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the not-a-laptop

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MadRush

Registered
Joined
Apr 15, 2012
Location
NJ
Howdy, gents.

I've started doing research for a new project and since I've been out of the desktop PC game for quite some time I find myself here asking for help.

I'm going to build a system for two purposes: 1) doing school work ... specifically linux host os and a variety of guest os running in virtualbox -- I'm a Linux guy, but most engineering software is for Windows. 2) some gaming.

The thing that sets this project apart, if it's not totally unique, will be its shape. I'm trying to pack the power of a good desktop into the shape of a bigger-than-usual laptop. Why, you ask? Standard parts e.g. Mini ITX will provide me an upgrade path as well as give me options if important components fail. Ever have a motherboard fail on a laptop? What did you do with that laptop?

It won't be as portable as a laptop; I'm not going to put a large battery inside, just one large enough to get it from wall socket A to B. Besides, as it is, when I use a laptop at school it's always plugged in anyway because sooner or later the stupid battery gives up it's ghost. Another point is I can potentially run off a larger batter pack kept in my backpack should I choose to build one.

Dimensions
I've been busy toying around in Sketchup. I quasi-arbitrarily chose dimensions of 360x270x45mm. This will allow me to use my existing Acer 15" 1280x800 16x10 lcd assembly -- I plan to bolt the whole thing to the top of the box. I haven't dug too far but I think 16x9 15" screens should match up good enough with the dimensions incase I don't go with that screen.

picture.php


In the picture, the skinny box in front of the video card represents the VGA->LVDS board that is compatible with my screen. The board is huge, and it doesn't have hdmi or dvi, so it's got two strikes against it. I need to dig further to see if there is a high res 15" screen that's compatible with this company's smaller hdmi model boards. Odds are that I can easily. The video card will attach with a 90 degree pci riser, likely of the startech.com brand.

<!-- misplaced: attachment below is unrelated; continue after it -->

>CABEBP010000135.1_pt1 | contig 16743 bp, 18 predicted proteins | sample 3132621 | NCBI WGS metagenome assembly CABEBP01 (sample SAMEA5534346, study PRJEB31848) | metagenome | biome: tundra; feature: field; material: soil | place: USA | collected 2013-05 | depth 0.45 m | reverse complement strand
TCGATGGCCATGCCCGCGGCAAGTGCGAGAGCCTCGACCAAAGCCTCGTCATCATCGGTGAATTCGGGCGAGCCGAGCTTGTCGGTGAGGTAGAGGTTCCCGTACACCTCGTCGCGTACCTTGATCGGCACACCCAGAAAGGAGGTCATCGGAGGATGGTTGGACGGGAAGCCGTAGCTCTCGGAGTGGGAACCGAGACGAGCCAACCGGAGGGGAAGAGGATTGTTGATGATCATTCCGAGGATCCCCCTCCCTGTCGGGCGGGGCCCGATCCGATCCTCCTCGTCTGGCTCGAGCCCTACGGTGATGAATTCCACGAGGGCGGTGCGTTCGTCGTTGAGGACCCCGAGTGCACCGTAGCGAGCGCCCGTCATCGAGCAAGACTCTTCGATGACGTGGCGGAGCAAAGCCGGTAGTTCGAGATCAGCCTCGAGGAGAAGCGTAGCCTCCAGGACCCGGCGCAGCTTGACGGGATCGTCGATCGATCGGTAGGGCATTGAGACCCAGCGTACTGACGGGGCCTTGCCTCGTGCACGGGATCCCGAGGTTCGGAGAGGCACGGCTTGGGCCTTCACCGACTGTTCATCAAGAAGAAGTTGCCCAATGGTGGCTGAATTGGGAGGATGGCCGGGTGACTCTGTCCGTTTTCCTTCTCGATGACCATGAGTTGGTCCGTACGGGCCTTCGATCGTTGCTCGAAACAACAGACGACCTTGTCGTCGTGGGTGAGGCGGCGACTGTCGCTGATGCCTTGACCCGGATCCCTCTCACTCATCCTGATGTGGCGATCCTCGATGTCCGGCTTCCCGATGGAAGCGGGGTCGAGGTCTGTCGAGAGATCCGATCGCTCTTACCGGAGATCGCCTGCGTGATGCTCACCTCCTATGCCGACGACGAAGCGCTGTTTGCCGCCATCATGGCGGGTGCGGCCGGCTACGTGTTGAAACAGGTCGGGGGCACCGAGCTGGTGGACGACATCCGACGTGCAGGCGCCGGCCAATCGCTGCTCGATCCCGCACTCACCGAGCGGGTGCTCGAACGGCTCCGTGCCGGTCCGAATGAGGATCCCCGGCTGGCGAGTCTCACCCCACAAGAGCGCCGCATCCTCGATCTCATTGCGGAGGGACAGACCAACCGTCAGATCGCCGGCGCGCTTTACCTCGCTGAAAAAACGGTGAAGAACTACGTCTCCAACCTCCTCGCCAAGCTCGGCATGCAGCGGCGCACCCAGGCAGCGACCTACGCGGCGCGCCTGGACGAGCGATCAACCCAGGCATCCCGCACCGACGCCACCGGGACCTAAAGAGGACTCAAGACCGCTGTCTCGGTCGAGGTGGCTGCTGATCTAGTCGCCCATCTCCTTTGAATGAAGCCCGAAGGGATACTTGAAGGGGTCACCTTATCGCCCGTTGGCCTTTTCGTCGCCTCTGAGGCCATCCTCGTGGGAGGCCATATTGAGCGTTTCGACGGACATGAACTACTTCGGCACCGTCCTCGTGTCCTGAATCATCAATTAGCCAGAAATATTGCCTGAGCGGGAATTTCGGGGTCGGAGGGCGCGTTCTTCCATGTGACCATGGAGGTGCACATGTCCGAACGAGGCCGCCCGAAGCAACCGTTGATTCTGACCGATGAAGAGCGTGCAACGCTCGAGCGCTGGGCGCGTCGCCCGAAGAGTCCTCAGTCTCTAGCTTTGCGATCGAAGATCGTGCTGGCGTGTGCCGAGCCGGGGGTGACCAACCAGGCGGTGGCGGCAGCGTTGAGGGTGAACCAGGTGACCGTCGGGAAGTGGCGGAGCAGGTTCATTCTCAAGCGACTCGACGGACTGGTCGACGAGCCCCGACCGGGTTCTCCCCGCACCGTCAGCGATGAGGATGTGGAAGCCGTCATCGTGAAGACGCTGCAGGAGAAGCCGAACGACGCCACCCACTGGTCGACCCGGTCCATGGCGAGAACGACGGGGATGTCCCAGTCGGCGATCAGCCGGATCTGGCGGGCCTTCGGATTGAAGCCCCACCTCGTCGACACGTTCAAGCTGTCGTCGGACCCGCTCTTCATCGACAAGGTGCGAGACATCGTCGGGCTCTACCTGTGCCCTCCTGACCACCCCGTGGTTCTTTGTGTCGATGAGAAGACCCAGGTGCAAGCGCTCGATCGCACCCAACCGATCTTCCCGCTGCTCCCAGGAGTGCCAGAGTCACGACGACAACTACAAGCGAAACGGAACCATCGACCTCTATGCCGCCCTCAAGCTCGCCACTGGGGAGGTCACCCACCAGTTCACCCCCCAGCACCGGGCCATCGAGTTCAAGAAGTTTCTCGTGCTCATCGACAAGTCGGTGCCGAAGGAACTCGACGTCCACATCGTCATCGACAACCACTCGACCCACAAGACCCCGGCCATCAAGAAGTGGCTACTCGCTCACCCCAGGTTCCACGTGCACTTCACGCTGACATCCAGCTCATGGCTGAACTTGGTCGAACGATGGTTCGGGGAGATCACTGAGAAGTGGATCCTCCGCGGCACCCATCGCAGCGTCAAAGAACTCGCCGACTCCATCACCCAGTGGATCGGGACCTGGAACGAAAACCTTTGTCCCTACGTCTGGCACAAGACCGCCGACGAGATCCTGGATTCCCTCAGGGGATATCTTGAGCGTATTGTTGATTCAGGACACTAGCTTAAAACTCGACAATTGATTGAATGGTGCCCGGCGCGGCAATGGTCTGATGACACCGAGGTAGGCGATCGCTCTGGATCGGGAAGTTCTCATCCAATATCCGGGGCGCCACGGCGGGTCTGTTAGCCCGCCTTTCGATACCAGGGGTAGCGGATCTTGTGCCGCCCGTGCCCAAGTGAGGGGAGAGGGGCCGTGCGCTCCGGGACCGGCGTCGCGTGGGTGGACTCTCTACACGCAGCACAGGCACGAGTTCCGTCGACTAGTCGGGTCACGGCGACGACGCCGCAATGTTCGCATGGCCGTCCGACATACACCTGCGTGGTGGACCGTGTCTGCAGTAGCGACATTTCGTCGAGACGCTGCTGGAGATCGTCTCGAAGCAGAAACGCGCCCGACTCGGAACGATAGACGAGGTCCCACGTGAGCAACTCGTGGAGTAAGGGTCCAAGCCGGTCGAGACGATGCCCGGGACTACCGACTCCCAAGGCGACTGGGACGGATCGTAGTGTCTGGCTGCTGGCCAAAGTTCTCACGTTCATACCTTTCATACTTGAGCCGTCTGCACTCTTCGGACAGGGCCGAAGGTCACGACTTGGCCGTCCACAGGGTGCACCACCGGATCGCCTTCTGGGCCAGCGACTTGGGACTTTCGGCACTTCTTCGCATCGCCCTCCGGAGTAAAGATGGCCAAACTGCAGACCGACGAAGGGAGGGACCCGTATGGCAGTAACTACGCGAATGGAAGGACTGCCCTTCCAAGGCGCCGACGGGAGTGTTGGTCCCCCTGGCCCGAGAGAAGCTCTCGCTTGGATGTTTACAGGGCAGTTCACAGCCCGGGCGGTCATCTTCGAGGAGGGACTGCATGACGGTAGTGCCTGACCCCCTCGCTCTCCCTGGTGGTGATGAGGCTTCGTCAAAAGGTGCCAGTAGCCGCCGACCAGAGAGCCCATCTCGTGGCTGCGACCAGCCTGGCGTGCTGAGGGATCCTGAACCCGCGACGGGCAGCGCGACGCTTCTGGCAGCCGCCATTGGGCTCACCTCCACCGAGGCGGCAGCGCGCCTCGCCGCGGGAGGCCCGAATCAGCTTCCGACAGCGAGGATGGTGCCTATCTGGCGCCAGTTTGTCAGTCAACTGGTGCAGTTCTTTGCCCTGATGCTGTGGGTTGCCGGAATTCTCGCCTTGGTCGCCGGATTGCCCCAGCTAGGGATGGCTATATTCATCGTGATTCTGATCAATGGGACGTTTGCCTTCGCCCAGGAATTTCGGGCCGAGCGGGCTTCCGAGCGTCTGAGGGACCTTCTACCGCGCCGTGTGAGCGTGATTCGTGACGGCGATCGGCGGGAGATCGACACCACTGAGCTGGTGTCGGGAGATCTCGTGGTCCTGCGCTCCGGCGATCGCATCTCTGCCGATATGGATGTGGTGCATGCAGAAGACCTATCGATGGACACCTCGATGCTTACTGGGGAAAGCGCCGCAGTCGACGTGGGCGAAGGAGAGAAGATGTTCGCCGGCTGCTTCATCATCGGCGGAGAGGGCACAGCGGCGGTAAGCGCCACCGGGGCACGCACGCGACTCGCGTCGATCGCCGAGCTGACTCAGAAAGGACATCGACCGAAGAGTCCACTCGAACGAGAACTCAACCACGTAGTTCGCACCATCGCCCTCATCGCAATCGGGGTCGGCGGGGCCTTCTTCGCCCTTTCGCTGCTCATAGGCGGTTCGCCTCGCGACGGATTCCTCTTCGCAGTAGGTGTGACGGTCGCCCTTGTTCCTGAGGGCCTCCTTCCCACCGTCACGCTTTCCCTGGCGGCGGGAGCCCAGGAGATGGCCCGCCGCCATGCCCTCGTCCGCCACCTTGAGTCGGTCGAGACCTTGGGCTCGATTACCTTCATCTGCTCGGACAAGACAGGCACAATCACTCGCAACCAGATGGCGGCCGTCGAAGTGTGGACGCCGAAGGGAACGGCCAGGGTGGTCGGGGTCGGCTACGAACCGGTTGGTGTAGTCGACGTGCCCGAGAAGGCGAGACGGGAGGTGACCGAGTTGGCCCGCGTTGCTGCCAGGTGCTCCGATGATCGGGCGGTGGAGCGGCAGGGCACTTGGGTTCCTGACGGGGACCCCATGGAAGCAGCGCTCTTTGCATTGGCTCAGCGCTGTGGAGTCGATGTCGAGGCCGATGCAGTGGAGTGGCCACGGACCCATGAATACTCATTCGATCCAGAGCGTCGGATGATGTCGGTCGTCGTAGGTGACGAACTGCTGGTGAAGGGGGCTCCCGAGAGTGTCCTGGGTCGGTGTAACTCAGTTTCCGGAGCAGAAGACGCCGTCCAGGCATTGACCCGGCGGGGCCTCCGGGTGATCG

The little black box to the right is actually a 2x40mm radiator :D but I'm getting a feeling this is going to be air cooled. I may do water cooling in the future to support over clocking.

Power
Behind the SSD is a white box representing the footprint of the power supply. Specifically, this is a dc-dc power supply meant for automotive purposes. It can handle ~250 watts, which for a portable / notebook is pretty bitchin: http://www.logicsupply.eu/power-sup...r/m4-atx-automotive-dc-dc-power-supply-250-w/

It does a number of neat things that will be helpful with this system. Providing that little guy with amperage will be a dell 19v 240 watt laptop charger from their 'portable workstation' models: http://accessories.us.dell.com/sna/productdetail.aspx?c=ca&l=en&s=gen&sku=330-4342

Problem is, even the mediocre discreet graphics card I have in mind wants 400 watts. My solution: two power supplies; the aforementioned laptop style setup, and when I want to sit down and play games, I'll have either a detachable flex atx 400 watt that snaps onto the back of the case or the same thing modified to fit inside it. This dual power supply setup presents a problem which I will illustrate shortly.

The automotive psu works with any voltage between 6 and 30. This is great, because I could make a custom battery pack or retrofit one from just about anything and it will be happy. That much is easy. When I go and plug in the 19V charger, some charging circuitry will either need to be developed or just purchased. That too, is easy.

What is not easy is, if I have two power supplies, how do I transition from one to the other? Either I can settle for shutting down before doing so, or again design some circuitry to handle it. Problem is, I can't chicken out here and just go buy off the shelf stuff because it doesn't exist like the charger circuit surely does. Well, truth is, until I put some serious thought into this problem I won't even know if its a big deal or not. Fortunately there are other things to figure out before doing some electrical engineering ninjitsu.